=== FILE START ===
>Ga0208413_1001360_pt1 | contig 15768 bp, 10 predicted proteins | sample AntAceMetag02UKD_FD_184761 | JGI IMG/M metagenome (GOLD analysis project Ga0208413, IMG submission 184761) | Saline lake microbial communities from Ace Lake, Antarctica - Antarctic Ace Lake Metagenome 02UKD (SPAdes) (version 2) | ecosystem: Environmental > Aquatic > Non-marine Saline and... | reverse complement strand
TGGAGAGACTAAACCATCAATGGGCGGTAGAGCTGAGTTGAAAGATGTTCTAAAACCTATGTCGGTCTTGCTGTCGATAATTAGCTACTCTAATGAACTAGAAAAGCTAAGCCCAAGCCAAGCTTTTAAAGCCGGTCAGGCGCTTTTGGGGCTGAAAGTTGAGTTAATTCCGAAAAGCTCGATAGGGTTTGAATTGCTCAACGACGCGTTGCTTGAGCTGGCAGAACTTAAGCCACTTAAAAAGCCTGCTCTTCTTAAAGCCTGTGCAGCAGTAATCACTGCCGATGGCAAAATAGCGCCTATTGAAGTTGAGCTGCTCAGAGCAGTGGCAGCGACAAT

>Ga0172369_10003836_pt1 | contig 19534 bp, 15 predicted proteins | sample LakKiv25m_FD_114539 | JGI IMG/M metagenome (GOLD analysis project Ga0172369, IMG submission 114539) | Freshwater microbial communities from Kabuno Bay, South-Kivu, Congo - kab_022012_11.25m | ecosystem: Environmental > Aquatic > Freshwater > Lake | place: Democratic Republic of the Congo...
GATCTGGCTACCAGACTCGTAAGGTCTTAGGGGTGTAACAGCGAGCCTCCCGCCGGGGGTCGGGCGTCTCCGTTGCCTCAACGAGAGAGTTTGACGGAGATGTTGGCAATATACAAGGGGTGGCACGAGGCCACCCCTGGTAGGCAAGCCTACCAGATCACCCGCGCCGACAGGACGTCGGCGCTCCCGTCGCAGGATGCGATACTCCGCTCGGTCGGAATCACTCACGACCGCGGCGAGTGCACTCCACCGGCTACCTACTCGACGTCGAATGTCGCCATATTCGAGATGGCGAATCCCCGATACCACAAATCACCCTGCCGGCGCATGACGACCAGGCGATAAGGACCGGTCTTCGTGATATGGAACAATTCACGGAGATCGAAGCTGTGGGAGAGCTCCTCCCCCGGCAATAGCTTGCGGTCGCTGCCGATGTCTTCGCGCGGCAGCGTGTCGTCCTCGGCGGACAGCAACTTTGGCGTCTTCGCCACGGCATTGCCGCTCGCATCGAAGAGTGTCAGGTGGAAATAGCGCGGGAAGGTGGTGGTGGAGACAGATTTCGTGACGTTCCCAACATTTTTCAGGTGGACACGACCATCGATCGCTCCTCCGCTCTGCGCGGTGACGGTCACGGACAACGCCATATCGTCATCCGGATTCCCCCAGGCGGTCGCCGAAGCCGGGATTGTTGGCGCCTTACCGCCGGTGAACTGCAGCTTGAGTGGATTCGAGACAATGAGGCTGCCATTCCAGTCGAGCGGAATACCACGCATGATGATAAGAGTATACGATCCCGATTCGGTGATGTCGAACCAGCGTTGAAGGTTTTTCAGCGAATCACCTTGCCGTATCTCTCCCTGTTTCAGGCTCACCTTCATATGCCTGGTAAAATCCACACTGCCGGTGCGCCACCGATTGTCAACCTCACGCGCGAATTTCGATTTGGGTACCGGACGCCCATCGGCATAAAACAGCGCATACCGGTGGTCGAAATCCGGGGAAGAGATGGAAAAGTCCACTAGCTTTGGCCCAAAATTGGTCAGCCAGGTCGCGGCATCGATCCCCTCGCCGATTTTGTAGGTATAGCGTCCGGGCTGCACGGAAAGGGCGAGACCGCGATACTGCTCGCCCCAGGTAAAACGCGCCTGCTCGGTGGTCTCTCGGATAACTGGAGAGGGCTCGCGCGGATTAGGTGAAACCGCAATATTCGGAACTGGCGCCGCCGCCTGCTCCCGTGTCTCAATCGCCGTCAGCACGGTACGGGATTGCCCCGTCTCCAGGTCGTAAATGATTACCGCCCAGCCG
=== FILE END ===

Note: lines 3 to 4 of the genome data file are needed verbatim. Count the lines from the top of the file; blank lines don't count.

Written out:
>Ga0172369_10003836_pt1 | contig 19534 bp, 15 predicted proteins | sample LakKiv25m_FD_114539 | JGI IMG/M metagenome (GOLD analysis project Ga0172369, IMG submission 114539) | Freshwater microbial communities from Kabuno Bay, South-Kivu, Congo - kab_022012_11.25m | ecosystem: Environmental > Aquatic > Freshwater > Lake | place: Democratic Republic of the Congo...
GATCTGGCTACCAGACTCGTAAGGTCTTAGGGGTGTAACAGCGAGCCTCCCGCCGGGGGTCGGGCGTCTCCGTTGCCTCAACGAGAGAGTTTGACGGAGATGTTGGCAATATACAAGGGGTGGCACGAGGCCACCCCTGGTAGGCAAGCCTACCAGATCACCCGCGCCGACAGGACGTCGGCGCTCCCGTCGCAGGATGCGATACTCCGCTCGGTCGGAATCACTCACGACCGCGGCGAGTGCACTCCACCGGCTACCTACTCGACGTCGAATGTCGCCATATTCGAGATGGCGAATCCCCGATACCACAAATCACCCTGCCGGCGCATGACGACCAGGCGATAAGGACCGGTCTTCGTGATATGGAACAATTCACGGAGATCGAAGCTGTGGGAGAGCTCCTCCCCCGGCAATAGCTTGCGGTCGCTGCCGATGTCTTCGCGCGGCAGCGTGTCGTCCTCGGCGGACAGCAACTTTGGCGTCTTCGCCACGGCATTGCCGCTCGCATCGAAGAGTGTCAGGTGGAAATAGCGCGGGAAGGTGGTGGTGGAGACAGATTTCGTGACGTTCCCAACATTTTTCAGGTGGACACGACCATCGATCGCTCCTCCGCTCTGCGCGGTGACGGTCACGGACAACGCCATATCGTCATCCGGATTCCCCCAGGCGGTCGCCGAAGCCGGGATTGTTGGCGCCTTACCGCCGGTGAACTGCAGCTTGAGTGGATTCGAGACAATGAGGCTGCCATTCCAGTCGAGCGGAATACCACGCATGATGATAAGAGTATACGATCCCGATTCGGTGATGTCGAACCAGCGTTGAAGGTTTTTCAGCGAATCACCTTGCCGTATCTCTCCCTGTTTCAGGCTCACCTTCATATGCCTGGTAAAATCCACACTGCCGGTGCGCCACCGATTGTCAACCTCACGCGCGAATTTCGATTTGGGTACCGGACGCCCATCGGCATAAAACAGCGCATACCGGTGGTCGAAATCCGGGGAAGAGATGGAAAAGTCCACTAGCTTTGGCCCAAAATTGGTCAGCCAGGTCGCGGCATCGATCCCCTCGCCGATTTTGTAGGTATAGCGTCCGGGCTGCACGGAAAGGGCGAGACCGCGATACTGCTCGCCCCAGGTAAAACGCGCCTGCTCGGTGGTCTCTCGGATAACTGGAGAGGGCTCGCGCGGATTAGGTGAAACCGCAATATTCGGAACTGGCGCCGCCGCCTGCTCCCGTGTCTCAATCGCCGTCAGCACGGTACGGGATTGCCCCGTCTCCAGGTCGTAAATGATTACCGCCCAGCCG